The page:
Challenges in simple and hybrid brain computer interfaces.

Date: Thursday 1/3/2012
Venue: MS020
Time: 1.00 pm
Speaker: Dr. Shahjahan Shahid
Affiliation: Intelligent Systems Engineering Centre (ISRC), University Of Ulster




Challenges in simple and hybrid brain computer interfaces.

 

By Dr. Shahjahan Shahid
Intelligent Systems Engineering Centre (ISRC), University Of Ulster


Abstract:


People who are totally paralysed (e.g., by amyotrophic lateral sclerosis (ALS) or brain-stem stroke) or have other severe movement disorders need alternative methods for communication to express their wishes and control. These individuals need an alternative communication channel that does not rely on the brain's normal output pathways of peripheral nerves and muscles. A brain-computer interface (BCI) is a communication system that can help these users to interact with the outside environment by translating brain signals into machine commands. Since over one decade, the use of electroencephalographic (EEG) signals has become the most common approach for BCI implementation. BCIs are normally categorized on the nature of EEGs (e.g., in terms of the stimulation features for EEG generation and the electrode placement area above brain/skull). These BCIs (here it is addressed as 'simple BCI') basically try to figure out the subject's voluntary intentions and decisions from the measurements of multichannel EEG. Advanced multivariate signal processing algorithms along with artificial intelligent techniques are mainly used in developing these interfaces. Recently, researchers introduce a new type of BCI (known as hybrid BCI) that comprises of multiple type of simple BCIs or a simple BCI and other interface driven by any electro-physiological signal (such as ECG, EMG, EOG, eye-tracker). The main intention of introducing this type of hybrid BCI was to get improved performance in interfacing system. However, in spite of extensive corpus effort for almost two decade, there still exist a number of not-well solved problems in BCI designing these include subjects inability to produce effective EEG signals, signal recoding techniques, nonlinear characteristics of EEG, slow information transfer rate and signal processing techniques.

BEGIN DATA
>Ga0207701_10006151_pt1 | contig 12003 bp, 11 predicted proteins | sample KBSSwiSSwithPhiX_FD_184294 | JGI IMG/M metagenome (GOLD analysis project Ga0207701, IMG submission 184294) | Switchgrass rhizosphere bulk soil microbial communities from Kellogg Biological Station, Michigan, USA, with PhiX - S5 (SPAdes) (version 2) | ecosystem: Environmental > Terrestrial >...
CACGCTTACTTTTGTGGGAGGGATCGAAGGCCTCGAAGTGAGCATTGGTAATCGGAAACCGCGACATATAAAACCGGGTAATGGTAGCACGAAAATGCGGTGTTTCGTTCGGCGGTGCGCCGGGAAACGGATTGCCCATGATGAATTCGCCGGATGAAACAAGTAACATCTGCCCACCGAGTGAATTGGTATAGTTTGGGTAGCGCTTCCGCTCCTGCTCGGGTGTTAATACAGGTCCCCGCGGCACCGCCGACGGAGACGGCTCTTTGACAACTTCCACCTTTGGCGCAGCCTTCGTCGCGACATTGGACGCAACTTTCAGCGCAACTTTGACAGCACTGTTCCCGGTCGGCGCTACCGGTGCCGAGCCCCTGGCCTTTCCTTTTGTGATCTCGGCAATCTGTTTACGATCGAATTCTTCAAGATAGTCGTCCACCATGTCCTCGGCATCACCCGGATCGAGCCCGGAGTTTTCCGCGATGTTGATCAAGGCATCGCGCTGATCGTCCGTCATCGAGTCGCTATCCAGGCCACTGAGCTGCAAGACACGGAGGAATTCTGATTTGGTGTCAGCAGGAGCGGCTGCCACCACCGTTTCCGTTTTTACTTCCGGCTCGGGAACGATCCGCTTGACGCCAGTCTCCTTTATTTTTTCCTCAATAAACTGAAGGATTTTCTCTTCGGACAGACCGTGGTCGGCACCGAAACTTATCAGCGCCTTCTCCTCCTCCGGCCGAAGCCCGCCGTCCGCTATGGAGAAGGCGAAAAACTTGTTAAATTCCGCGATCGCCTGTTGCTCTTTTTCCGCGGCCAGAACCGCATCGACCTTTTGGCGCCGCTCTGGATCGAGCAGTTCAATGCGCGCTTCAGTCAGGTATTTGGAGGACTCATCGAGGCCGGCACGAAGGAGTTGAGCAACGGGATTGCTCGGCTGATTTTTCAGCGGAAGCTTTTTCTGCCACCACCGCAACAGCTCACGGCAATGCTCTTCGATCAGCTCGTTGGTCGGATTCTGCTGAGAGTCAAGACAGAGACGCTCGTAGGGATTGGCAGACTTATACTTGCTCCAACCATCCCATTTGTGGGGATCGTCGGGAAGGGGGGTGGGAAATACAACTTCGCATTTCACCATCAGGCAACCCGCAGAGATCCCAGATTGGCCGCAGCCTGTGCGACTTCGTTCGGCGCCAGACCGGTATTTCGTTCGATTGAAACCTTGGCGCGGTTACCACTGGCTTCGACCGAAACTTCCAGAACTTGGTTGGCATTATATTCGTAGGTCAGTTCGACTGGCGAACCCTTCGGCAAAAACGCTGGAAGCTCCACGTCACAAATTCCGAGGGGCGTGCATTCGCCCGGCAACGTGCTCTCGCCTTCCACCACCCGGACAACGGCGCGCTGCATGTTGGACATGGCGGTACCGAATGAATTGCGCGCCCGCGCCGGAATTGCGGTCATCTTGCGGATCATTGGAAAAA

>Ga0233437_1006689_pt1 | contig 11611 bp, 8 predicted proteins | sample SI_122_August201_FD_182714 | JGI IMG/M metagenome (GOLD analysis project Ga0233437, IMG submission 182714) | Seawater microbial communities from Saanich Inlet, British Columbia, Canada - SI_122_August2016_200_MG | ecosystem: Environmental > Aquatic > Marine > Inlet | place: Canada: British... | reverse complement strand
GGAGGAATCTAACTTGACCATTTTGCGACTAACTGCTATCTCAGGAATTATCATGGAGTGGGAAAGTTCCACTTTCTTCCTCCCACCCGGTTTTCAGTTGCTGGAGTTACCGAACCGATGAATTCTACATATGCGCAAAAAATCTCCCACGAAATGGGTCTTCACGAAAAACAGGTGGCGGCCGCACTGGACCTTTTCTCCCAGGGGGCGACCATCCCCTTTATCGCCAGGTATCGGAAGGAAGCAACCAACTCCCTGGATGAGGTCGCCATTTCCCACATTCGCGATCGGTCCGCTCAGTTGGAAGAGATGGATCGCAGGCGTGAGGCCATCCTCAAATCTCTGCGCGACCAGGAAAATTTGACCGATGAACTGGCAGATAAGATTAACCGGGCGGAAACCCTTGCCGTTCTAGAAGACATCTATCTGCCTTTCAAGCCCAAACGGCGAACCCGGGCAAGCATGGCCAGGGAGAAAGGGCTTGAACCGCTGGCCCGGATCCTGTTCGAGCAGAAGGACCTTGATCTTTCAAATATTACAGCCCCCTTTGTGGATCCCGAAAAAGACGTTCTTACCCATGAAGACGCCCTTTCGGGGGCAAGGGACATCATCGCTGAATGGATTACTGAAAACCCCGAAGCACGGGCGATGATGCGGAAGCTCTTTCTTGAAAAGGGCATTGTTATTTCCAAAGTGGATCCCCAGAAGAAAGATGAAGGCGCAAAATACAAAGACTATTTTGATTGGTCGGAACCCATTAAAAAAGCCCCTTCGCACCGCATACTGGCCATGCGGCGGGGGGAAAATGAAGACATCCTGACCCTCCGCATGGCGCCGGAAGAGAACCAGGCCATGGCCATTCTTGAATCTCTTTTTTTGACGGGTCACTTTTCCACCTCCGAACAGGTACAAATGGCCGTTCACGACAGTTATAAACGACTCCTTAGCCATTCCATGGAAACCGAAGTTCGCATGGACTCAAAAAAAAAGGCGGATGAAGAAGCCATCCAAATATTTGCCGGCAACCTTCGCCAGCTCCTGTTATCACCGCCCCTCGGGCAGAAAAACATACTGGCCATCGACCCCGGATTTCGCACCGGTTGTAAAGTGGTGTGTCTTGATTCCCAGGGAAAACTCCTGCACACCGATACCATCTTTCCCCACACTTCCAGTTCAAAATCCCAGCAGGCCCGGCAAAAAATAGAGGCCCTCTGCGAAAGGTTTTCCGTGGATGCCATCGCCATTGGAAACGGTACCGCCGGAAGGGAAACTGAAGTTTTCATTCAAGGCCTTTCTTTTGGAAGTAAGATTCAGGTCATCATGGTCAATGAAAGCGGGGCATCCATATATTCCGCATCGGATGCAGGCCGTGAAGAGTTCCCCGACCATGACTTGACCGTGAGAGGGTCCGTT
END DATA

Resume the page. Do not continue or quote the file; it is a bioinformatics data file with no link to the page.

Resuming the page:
This presentation will cover the basic principle of simple and hybrid BCI, useful signal processing techniques for BCIs design. A discussion will follow on the challenges in designing these BCIs for rehabilitation..


Short biography:

Dr Shahjahan Shahid is a Research Associate in the Cognitive Robotics Group of Intelligent System Research Centre at Londonderry. He obtained his BSc. And MSc in Applied Physics and Electronics. After completion of his postgraduate degree, he worked for Bangladesh Atomic Energy Commission where he was responsible to repair-maintenance and up-gradation of Nucleonic equipments. After nine years of service, he returned to university for higher studies and completed his PhD in 2004 from University of Limerick, Ireland. His research interests are in electrophysiological signal processing, higher order statistics techniques for time series analysis. Dr. Shahid worked at many laboratories in Singapore, Malaysia Hungary, Austria and UK.